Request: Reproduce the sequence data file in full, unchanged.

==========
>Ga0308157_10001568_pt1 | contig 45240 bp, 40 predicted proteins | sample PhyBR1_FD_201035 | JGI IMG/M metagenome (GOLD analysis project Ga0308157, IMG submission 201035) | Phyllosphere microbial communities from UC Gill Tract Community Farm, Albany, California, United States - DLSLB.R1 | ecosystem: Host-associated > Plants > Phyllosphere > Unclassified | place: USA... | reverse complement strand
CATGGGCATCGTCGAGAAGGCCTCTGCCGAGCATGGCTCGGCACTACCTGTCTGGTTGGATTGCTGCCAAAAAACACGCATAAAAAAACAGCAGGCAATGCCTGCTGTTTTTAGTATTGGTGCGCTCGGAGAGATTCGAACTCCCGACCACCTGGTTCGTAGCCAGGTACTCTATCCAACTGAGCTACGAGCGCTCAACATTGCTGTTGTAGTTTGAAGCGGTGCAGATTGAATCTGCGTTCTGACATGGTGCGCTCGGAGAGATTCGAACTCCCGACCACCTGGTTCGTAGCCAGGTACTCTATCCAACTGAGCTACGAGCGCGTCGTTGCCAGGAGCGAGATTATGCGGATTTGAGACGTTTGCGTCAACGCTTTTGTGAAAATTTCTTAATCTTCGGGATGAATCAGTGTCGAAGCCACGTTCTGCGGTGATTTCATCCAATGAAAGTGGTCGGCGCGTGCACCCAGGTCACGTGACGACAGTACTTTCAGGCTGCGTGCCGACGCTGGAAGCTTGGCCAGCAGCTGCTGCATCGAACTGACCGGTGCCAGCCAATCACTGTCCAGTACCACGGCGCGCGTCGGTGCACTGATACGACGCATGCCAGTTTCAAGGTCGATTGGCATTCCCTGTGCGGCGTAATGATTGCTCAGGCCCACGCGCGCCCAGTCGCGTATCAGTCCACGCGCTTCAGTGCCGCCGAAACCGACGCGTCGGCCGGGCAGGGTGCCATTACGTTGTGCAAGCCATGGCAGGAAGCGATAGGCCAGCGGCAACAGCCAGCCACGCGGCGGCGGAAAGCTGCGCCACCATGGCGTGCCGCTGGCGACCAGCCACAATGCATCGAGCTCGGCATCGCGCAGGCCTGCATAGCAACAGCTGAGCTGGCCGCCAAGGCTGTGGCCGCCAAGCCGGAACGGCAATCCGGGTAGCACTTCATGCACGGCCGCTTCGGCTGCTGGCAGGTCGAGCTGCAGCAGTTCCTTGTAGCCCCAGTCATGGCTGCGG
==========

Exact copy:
>Ga0308157_10001568_pt1 | contig 45240 bp, 40 predicted proteins | sample PhyBR1_FD_201035 | JGI IMG/M metagenome (GOLD analysis project Ga0308157, IMG submission 201035) | Phyllosphere microbial communities from UC Gill Tract Community Farm, Albany, California, United States - DLSLB.R1 | ecosystem: Host-associated > Plants > Phyllosphere > Unclassified | place: USA... | reverse complement strand
CATGGGCATCGTCGAGAAGGCCTCTGCCGAGCATGGCTCGGCACTACCTGTCTGGTTGGATTGCTGCCAAAAAACACGCATAAAAAAACAGCAGGCAATGCCTGCTGTTTTTAGTATTGGTGCGCTCGGAGAGATTCGAACTCCCGACCACCTGGTTCGTAGCCAGGTACTCTATCCAACTGAGCTACGAGCGCTCAACATTGCTGTTGTAGTTTGAAGCGGTGCAGATTGAATCTGCGTTCTGACATGGTGCGCTCGGAGAGATTCGAACTCCCGACCACCTGGTTCGTAGCCAGGTACTCTATCCAACTGAGCTACGAGCGCGTCGTTGCCAGGAGCGAGATTATGCGGATTTGAGACGTTTGCGTCAACGCTTTTGTGAAAATTTCTTAATCTTCGGGATGAATCAGTGTCGAAGCCACGTTCTGCGGTGATTTCATCCAATGAAAGTGGTCGGCGCGTGCACCCAGGTCACGTGACGACAGTACTTTCAGGCTGCGTGCCGACGCTGGAAGCTTGGCCAGCAGCTGCTGCATCGAACTGACCGGTGCCAGCCAATCACTGTCCAGTACCACGGCGCGCGTCGGTGCACTGATACGACGCATGCCAGTTTCAAGGTCGATTGGCATTCCCTGTGCGGCGTAATGATTGCTCAGGCCCACGCGCGCCCAGTCGCGTATCAGTCCACGCGCTTCAGTGCCGCCGAAACCGACGCGTCGGCCGGGCAGGGTGCCATTACGTTGTGCAAGCCATGGCAGGAAGCGATAGGCCAGCGGCAACAGCCAGCCACGCGGCGGCGGAAAGCTGCGCCACCATGGCGTGCCGCTGGCGACCAGCCACAATGCATCGAGCTCGGCATCGCGCAGGCCTGCATAGCAACAGCTGAGCTGGCCGCCAAGGCTGTGGCCGCCAAGCCGGAACGGCAATCCGGGTAGCACTTCATGCACGGCCGCTTCGGCTGCTGGCAGGTCGAGCTGCAGCAGTTCCTTGTAGCCCCAGTCATGGCTGCGG